AMERICAN PATENXS CO. 11. DE
necessary to consider these machines for it was conceded at the argument that the precise structure shown and described would be devoid of patentability if the cavity formed by the dies, when brought together, were a true sphere. This concession is in exact accordance with the proof. The simple question is: Did it require invention to make a cup-shaped die-a die with a cavity "soniewhat less than a .hemisphere?" This is not a patent for a process or a product, but for a die. Patentability must be therefore, if at all, in the die or mold. Soap or wax or celluloid COUld, be molded in the patented machine with perfect impunity. If this identical machine had been used for pressing such materials -and similar machines did exist-<lould Brown have obtained a patent for it simply because he used it to press leather instead of wax? Assuredly not. A chemist may make a new and useful com,pound in a mortar a century old, but he is not entitled to a patent for the mortar. There is nothing new about the machine of the patent. It operates in precisely the same way whether it clay or pulp, wax or leather. If the theory of the comis correct the next person who uses SUCh. a machine, on discovering that the material which he has occasion. to compress contracts on the line of pressure, may make the dies "somewhat 'more' than a hemisphere" and have a patent for that. There was no invention in making a cup-shaped mold. But it is urged that .in the art of ball niaking, the object being to produce a round ball, the mechanic would naturally make a round mold in which to compress the material; that such a mold would not operatesuccessfully, because when the pressure is taken off, the material expands into an elongated ball; and that it required invention to make a mold which produced a perfectly round ball. Conceding that such an argument can be legitimately applied to a' claim which is not for a ball or for a process of making balls, but is limited to adic of. designated conformation, the conclusion by no nieans follows. Would it not occur to the ordinary workman, after he had removed the ball from the round mold and had observed that it expanded on the line of pressure, that the proper thing to do would be to compress it into a space less than a sphere so that the resiliency of the material would cause it to expand into a perfect ball? When he had discovered that the round mold would not squeeze the material tight enough the perfectly obvious thing for him to do was to squeeze it tighter. This could only be done by making the dies shallower. The court is of the opinion that the first claim is void for want of patentable novelty. Butler v. Steckel, 137 U. S. 21, Sup. Ct. Rep. 25; Baumer v. Will, 53 Fed. Rep. 373; Bush v. Fox, 38 Eng. Law & Eq. Rep. 1; Hailes 'v. Stove Co., 8 Sup. Ct. Rep. 262; Marchand v. Emken, 132 U. S. 195, 10 Sup. Ct. Rep. 65. a'he' second claim is for an airhole and the third is fota bellmouthed cylinder in combination with the dies. Of course there isnoiilvention in making an airhole or a cylinder with a flaring mouth. The bill is dismissed. v.57F.no.5-40
VENTILATING CO. Y. FULLER. CO. et al.
(Circult Court of Appeals, Second Circuit. . ,
August 1, 1893.)
PATll:N1'$ ll'()R INVENTIONS-:--DRY CLOSll:TS.,....NoVELTY.
Patent NO. 314.884, gJ,'lIJl1ed March 31, 1885, to Isaac ,D. Smead, for a dry clo.set In which warm air drawn by ventilating pipes from the rooms of abillldlng Is used to desiccate fecal matter by passing the air through a vault made in the form of a tube, and so arranged as to receive deposits distributed along its surface in comparatively small quantities at any give» place, is not Without novelty, in view of patent No. 264,586, granted. September 19, 1882, to William So Ross, for a vault which is placed between a turnaceand a smoke flue, and in which fecal deposits are received on a shelt, over and around which products of combustion are made 1;0, pass. As Si:nead did not originate the Idea of ,utilIZing the warm alrwhlch was drliwn trom a room, or the means by which the,alr was Introduced to the vault, but took theventllatlng ducts, the gathering chamber, and the vent shatt of the Ruttan system, and simply improved the vault, he canpot,omit the ducts, ,and claim that his patent any openings Qr which perform the otlice, of ventilatl,ng pipes, and Introduce all' Into the vault. '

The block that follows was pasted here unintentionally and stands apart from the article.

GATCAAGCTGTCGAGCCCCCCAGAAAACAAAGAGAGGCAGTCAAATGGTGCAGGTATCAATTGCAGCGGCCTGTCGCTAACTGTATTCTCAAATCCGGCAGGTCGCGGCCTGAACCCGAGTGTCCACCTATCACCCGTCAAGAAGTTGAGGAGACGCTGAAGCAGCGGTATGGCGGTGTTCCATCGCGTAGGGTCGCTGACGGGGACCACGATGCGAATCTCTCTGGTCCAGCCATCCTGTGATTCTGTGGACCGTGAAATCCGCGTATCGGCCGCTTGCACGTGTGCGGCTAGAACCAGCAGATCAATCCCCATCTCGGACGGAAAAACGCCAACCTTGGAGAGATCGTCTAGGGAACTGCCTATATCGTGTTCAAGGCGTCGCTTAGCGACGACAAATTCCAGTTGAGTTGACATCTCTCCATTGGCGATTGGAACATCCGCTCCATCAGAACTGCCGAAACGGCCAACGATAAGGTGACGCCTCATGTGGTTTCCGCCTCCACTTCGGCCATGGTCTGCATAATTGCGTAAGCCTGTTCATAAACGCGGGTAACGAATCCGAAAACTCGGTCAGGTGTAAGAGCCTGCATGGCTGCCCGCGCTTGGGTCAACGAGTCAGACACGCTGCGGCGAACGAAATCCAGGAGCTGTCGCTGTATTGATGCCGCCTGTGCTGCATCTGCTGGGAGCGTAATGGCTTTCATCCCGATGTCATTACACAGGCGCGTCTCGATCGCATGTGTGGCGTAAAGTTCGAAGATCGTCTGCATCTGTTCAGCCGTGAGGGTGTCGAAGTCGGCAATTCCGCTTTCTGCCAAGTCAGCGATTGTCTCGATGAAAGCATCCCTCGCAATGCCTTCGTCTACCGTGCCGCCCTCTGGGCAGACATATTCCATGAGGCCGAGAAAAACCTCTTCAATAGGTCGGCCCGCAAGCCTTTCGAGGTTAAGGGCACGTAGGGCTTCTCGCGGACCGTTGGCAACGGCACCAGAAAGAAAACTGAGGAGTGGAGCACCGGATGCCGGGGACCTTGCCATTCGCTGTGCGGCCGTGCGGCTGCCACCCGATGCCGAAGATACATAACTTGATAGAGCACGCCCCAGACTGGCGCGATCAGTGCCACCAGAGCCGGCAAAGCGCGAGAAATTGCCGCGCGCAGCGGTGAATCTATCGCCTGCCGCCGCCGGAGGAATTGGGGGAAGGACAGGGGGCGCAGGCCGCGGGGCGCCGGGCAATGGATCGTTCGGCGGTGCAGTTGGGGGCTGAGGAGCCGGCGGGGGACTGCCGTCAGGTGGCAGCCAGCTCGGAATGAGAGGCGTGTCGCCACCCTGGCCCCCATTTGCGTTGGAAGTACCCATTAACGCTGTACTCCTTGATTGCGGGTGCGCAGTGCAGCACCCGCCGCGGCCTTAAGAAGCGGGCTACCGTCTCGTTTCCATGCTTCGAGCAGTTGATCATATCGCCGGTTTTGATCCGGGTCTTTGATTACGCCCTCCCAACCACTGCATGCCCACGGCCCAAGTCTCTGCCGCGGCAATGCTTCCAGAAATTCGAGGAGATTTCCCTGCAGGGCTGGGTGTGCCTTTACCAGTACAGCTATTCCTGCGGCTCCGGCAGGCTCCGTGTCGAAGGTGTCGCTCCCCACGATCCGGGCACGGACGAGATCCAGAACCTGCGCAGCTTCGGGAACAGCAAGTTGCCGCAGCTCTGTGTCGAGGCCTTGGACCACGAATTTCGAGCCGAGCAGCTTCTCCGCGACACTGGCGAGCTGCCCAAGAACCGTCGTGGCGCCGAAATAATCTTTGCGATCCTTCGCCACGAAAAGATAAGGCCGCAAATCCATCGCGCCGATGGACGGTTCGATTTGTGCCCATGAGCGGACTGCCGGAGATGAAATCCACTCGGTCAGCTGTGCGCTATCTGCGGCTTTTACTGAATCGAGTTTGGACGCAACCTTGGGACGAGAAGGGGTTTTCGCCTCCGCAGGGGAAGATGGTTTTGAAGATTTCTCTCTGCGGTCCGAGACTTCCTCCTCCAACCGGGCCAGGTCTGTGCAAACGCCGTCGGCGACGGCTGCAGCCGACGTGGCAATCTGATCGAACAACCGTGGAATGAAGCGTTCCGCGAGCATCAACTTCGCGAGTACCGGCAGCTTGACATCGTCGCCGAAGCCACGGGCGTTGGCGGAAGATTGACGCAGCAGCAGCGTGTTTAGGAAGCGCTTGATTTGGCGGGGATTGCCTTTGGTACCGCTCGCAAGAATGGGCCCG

, Where "flue is constructedtrom II. urinal tJ) a vault room, In 'which there is.1L grate, and the ,foul all', trom the' urinal ia 1h'awn through the tlue lnt() tJ;le vault,and then out Of doors through a chllIlney, the flue the Smead patent, as it conveys a portion ot warm 'air into the' vault,and tendS to prodUce desiccation.
the CirclJitOourtqftJie United States for the Northern District of New York. , In Bill by tl}.e,Smead Warming & Company a.gaipst,:F'vJJer & WarrenOompany and the Fuller & Warren Warm-: ing& .Ventilating Company for infringement of .letters patent No. 314,884, granted March .31, 1885, to Isaac D. Smead, for a dry doset. ,bill was dismissed in the ,court below, and ant John W. 'Munday and Lysander Hill, for com:plainant. Esek Cowen, for defendants. Before':LAOOMiBE and Circuit Judges. SHIPMAN, Circuit Judge. This.is an appeal from a decree of the circuit court for the northern district of New York, which dismissed, tllecomplainant's bill in equity for an alleged infringement ofle#irspatent of the United States No. 314;884, dated March 31, 1885, 't4Isaac D. Smead, for a dry closet. This had previously been the subject of examination in the same' court in the case of Smead v.' School Dist., 44 Fed. Rep. , 61,4. Th,e,,0,pinion of Judg l,'pthat ca,se contained the tollowing careful description' of the' invention:
dl:v ot the (8. one In .which all' Is to destccatefecal depositS, render them innocuous; and remove the foul odors from the buUd" tug. The treatment of such deposits in billldings a large number